After data from external sources has been incorporated, the ERM data model is more or less complete. It has structured and mapped together risk information from multiple sources within and outside the organization, making it easier for stakeholders to define risk tolerances, monitor risk exposure, and extract useful and accurate insights for risk reporting. The data model also enables the three lines of defense to collaborate and communicate more effectively. Internal auditors, for instance, can leverage risk assessment results from ERM teams to plan risk-based audits. Or, operational risk management teams can map loss events to IT security issues to identify and close gaps.
Here’s a detailed look at how an integrated risk data model can support and enable collaboration between risk management teams and other business functions.
- Risk intelligence generated from risk metrics feeds can be incorporated into third-party contract negotiations and SLAs
- Third-party risk assessments can be conducted collaboratively by the third-party management and operational risk manage- ment functions, thereby minimizing duplication of effort
- Operational losses and risk events can be mapped to third-party performance monitoring processes to track third-party failures and lapses
- Issues identified during operational risk assessments can be integrated into vendor performance assessments
- Risk reports can be integrated into regulatory filings. Since operational risk reporting is dynamic and strictly governed by regulators, the compliance and ERM functions can work together to ensure that risk reports are compliant with the latest requirements
- Regulatory compliance requirements can be mapped to risk-control self-assessments. This way, stakeholders can ensure that if a regulatory changes occurs, risk-control self-assessments are instantly aligned to it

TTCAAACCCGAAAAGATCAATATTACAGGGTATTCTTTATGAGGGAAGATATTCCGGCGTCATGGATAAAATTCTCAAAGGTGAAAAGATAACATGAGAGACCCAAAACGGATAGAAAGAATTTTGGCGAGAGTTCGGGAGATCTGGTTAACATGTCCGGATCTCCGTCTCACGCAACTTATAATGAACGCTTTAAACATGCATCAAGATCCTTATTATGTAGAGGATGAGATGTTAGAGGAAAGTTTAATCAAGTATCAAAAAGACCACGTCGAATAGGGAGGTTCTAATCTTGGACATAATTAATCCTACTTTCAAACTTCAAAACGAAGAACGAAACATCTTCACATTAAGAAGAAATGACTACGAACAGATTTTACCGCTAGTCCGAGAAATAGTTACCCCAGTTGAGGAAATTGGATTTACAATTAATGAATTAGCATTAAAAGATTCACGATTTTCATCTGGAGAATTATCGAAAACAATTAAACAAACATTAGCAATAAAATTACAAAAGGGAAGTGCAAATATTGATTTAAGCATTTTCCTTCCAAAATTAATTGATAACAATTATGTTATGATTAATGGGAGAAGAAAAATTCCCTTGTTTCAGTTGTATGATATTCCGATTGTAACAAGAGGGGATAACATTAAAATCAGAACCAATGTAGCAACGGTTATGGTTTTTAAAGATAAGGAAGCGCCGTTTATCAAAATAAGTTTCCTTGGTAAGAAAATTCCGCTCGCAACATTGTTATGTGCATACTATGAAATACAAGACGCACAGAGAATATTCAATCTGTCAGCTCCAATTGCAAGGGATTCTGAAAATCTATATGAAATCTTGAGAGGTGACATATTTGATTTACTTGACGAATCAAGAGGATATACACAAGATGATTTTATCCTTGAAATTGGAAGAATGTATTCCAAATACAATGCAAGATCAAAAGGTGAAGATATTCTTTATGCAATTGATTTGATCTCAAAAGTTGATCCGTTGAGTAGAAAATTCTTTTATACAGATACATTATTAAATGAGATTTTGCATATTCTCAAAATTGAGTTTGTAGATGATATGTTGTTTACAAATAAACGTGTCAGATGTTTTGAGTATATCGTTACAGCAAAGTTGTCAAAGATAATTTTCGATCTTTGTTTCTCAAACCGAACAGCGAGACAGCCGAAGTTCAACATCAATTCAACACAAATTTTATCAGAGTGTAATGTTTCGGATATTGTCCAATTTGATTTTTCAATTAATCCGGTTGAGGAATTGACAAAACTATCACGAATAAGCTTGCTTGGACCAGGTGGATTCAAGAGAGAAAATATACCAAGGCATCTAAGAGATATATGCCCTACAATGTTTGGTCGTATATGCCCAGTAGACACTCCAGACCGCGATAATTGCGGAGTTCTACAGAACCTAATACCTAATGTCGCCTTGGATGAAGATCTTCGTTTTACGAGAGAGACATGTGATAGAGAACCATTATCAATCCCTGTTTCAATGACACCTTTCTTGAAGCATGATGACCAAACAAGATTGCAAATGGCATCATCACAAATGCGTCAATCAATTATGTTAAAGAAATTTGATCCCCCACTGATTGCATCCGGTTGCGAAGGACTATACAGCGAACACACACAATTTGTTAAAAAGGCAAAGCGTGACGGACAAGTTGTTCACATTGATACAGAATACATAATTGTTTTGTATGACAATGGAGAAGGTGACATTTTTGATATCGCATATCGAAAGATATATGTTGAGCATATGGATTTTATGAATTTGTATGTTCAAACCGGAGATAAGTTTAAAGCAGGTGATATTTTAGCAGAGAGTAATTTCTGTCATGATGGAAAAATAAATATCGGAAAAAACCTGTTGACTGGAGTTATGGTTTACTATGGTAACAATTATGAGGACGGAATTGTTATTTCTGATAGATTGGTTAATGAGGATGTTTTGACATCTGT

- Compliance risk assessments can be integrated into the enterprise risk management strategy
- Compliance risk issues identified during operational risk assessments can be mapped to issues found in compliance assessments, thereby minimizing redundancies in issue management and remediation
- With a common view of the top 10 risks in the organization, auditors and ERM teams can ensure that their reports to the leadership team are aligned to each other
- By mapping ERM data round risks and loss events to auditable entities, auditors can plan their audits efficiently based on the areas of highest risk
- An integrated view of risk issues can be shared across internal audit and operational risk management teams, thereby minimizing redundancies and irregularities in issue management
Building a comprehensive and well-structured risk data model is pivotal to acquiring, what Yoda referred to as “a little more knowledge that might light our way.” However, it doesn’t end there. Once you have a data model, what do you do with it? How do you best leverage it to uncover risk trends, and to provide meaningful, actionable insights to boards and risk committees? Stay tuned for our final insight in this series.